Marijuana withdrawal symptoms will typically include:

  • Sleep problems
  • Anxiety and restlessness
  • Irritability
  • Sweating and chills
  • Increased appetite
  • Nicotine withdrawal, if smoked with tobacco

Such symptoms tend to be relatively milder than other substances, but combined substance use may amplify them. Programs for marijuana detox Florida offers will take note of this and not underestimate such SUDs.

A close-up of a marijuana plant in an open field.
The product of hemp, or Cannabis sativa, marijuana is among the most socially accepted recreational drugs in the US.

Managing Symptoms If you Get A fever from Detoxing

Evidently, fever is not a terribly common withdrawal symptom or a side-effect of detox medications. It is, however, a possibility, especially for specific SUDs. If you get a fever during MAT, your treatment providers will treat it alongside other symptoms. You may get a fever during home detox, however, in which case you will need to manage its symptoms yourself.

For milder fevers under 101 F, you will likely not need medication. Simply hydrating and getting plenty of rest tends to suffice. Higher temperatures, from 102 to 104 F, you may bring under control with such medications as aspirin, acetaminophen and ibuprofen.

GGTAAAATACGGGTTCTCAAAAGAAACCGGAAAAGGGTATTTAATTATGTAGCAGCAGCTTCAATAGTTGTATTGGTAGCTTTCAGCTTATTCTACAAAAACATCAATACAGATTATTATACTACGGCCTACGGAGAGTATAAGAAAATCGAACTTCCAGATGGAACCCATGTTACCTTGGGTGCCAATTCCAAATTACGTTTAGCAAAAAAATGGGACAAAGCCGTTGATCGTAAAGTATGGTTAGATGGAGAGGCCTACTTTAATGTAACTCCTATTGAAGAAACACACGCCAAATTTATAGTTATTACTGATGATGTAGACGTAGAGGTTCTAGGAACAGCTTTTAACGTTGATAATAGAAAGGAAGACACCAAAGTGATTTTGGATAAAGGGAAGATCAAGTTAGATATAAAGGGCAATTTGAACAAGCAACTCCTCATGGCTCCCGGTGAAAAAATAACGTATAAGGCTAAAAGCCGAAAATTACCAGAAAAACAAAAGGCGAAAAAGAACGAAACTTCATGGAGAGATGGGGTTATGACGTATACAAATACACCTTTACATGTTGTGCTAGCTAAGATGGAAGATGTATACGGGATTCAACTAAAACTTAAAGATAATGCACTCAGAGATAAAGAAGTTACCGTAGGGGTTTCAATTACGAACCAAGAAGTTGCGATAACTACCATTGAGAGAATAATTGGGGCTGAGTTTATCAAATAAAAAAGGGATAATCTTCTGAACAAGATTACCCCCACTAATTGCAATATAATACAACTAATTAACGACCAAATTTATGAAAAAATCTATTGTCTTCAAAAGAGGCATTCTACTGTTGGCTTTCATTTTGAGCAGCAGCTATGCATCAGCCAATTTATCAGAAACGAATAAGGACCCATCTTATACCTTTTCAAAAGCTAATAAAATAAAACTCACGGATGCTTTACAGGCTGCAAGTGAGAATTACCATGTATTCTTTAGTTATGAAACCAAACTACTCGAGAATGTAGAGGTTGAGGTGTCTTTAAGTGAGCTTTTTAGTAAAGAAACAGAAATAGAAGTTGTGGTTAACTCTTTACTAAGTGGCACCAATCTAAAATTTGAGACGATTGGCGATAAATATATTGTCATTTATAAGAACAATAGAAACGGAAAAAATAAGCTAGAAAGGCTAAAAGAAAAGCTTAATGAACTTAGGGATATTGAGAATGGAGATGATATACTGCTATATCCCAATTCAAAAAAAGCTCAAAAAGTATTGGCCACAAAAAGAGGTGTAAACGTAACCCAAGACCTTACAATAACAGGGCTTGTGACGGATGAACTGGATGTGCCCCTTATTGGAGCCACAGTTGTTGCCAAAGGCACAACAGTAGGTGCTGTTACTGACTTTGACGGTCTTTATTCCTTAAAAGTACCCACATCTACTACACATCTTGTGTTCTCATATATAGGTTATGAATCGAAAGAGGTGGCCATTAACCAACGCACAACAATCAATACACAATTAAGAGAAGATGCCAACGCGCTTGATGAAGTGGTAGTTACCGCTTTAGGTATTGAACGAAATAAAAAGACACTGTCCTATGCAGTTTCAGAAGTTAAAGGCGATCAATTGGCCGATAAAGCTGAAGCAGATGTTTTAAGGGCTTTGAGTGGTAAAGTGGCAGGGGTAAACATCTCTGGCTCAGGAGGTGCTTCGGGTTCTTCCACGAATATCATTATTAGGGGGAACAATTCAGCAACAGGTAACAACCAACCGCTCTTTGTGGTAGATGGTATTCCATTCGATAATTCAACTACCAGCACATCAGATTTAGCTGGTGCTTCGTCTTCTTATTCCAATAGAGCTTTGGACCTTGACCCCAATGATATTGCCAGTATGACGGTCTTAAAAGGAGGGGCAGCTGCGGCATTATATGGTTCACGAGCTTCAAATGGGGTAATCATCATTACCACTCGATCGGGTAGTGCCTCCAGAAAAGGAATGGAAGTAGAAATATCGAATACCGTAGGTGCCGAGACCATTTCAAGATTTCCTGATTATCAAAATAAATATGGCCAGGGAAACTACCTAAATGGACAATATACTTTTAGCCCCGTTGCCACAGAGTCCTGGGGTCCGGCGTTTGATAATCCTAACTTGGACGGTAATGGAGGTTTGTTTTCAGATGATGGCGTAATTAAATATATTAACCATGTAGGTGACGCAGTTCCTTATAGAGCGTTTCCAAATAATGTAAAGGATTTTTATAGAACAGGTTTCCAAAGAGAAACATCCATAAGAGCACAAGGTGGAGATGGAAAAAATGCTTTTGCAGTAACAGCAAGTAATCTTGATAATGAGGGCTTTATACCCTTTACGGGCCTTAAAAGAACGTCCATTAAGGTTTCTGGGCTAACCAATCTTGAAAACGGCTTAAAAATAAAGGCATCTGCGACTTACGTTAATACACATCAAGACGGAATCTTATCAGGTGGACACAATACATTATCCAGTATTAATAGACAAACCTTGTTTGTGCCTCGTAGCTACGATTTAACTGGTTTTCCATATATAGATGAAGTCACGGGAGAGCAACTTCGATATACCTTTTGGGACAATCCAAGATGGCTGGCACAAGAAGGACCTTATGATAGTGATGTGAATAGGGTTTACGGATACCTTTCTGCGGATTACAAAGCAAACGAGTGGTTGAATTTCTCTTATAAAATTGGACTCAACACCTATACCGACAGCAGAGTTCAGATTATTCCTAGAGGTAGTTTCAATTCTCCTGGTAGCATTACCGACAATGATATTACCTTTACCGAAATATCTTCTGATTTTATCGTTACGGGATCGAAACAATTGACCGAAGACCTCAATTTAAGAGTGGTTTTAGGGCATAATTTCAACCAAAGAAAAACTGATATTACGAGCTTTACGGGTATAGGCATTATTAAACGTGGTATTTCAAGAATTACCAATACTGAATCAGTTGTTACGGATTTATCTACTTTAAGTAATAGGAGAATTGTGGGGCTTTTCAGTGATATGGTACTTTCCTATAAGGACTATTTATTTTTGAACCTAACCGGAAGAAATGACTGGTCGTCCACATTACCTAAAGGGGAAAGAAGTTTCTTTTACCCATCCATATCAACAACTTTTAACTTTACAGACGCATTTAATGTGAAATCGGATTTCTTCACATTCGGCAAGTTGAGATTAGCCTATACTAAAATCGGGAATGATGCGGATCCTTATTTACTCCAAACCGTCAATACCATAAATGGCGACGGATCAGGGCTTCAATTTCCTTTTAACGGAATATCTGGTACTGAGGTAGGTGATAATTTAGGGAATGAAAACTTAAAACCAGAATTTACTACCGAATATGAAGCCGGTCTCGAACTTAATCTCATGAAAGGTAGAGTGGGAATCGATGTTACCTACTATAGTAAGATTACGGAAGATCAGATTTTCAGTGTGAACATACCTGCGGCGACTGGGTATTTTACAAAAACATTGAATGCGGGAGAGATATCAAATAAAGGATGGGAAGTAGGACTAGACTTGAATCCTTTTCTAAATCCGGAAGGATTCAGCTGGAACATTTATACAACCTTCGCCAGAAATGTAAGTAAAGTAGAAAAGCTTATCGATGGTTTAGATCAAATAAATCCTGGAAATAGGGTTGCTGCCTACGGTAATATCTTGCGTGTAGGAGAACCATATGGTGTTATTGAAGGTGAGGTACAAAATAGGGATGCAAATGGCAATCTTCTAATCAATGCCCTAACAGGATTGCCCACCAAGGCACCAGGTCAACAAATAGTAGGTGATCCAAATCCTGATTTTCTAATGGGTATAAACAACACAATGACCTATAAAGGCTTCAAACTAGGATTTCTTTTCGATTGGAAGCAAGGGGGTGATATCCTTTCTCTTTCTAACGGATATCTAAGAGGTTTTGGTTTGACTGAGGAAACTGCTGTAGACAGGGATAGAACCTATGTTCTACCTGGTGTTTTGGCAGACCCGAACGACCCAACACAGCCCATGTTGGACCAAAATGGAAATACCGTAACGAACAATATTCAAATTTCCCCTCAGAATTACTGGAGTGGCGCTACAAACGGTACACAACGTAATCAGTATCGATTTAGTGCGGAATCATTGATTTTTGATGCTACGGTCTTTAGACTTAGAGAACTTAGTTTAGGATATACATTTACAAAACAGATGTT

Fevers can necessitate medical help, however, and become life-threatening, in cases like:

  • Being accompanied by a stiff neck, rash, confusion, photo-phobia, or irritability
  • Lasting longer than five days at low temperatures, or longer than two days at high temperatures
  • Remaining above 103°F for longer than two hours after home treatment or medications
  • Including dehydration
  • Being accompanied by seizures

Finally, fevers that exceed 105 F and don’t respond to treatment constitute a life-threatening medical emergency. In such cases, please call 911 immediately.

A close-up photo of a thermometer next to medical pill tablets.
While mild fevers can be manageable at home, high fevers can threaten an individual’s life.

Seek Help at Archstone Behavioral Health

Detox can be distinctly uncomfortable, as one can get a fever from detoxing alongside an array of other withdrawal symptoms. For many, this may discourage them from seeking help and reclaiming their lives. While understandable, this is only a natural part of rehabilitation that can be overcome. No matter the substance you or your loved ones may be addicted to, safe and successful rehabilitation is always possible.

If you’re now ready to seek help, for yourself or ones you care about, our teams are here for you. Please contact Archstone Behavioral Health in Lantana, FL, today at 561.631.9478 to find out more about us and our addiction treatment programs. With our experience in the field of addiction treatment, we are confident we can accompany you on a journey to recovery like no other.